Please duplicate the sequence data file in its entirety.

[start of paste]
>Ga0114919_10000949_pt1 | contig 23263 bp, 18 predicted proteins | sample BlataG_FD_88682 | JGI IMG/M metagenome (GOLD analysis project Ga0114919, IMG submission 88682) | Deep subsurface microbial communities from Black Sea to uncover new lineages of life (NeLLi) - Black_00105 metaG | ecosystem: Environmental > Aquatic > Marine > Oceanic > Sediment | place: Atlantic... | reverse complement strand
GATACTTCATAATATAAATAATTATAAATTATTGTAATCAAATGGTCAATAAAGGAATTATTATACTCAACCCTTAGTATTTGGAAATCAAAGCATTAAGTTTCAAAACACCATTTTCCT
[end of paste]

>Ga0114919_10000949_pt1 | contig 23263 bp, 18 predicted proteins | sample BlataG_FD_88682 | JGI IMG/M metagenome (GOLD analysis project Ga0114919, IMG submission 88682) | Deep subsurface microbial communities from Black Sea to uncover new lineages of life (NeLLi) - Black_00105 metaG | ecosystem: Environmental > Aquatic > Marine > Oceanic > Sediment | place: Atlantic... | reverse complement strand
GATACTTCATAATATAAATAATTATAAATTATTGTAATCAAATGGTCAATAAAGGAATTATTATACTCAACCCTTAGTATTTGGAAATCAAAGCATTAAGTTTCAAAACACCATTTTCCT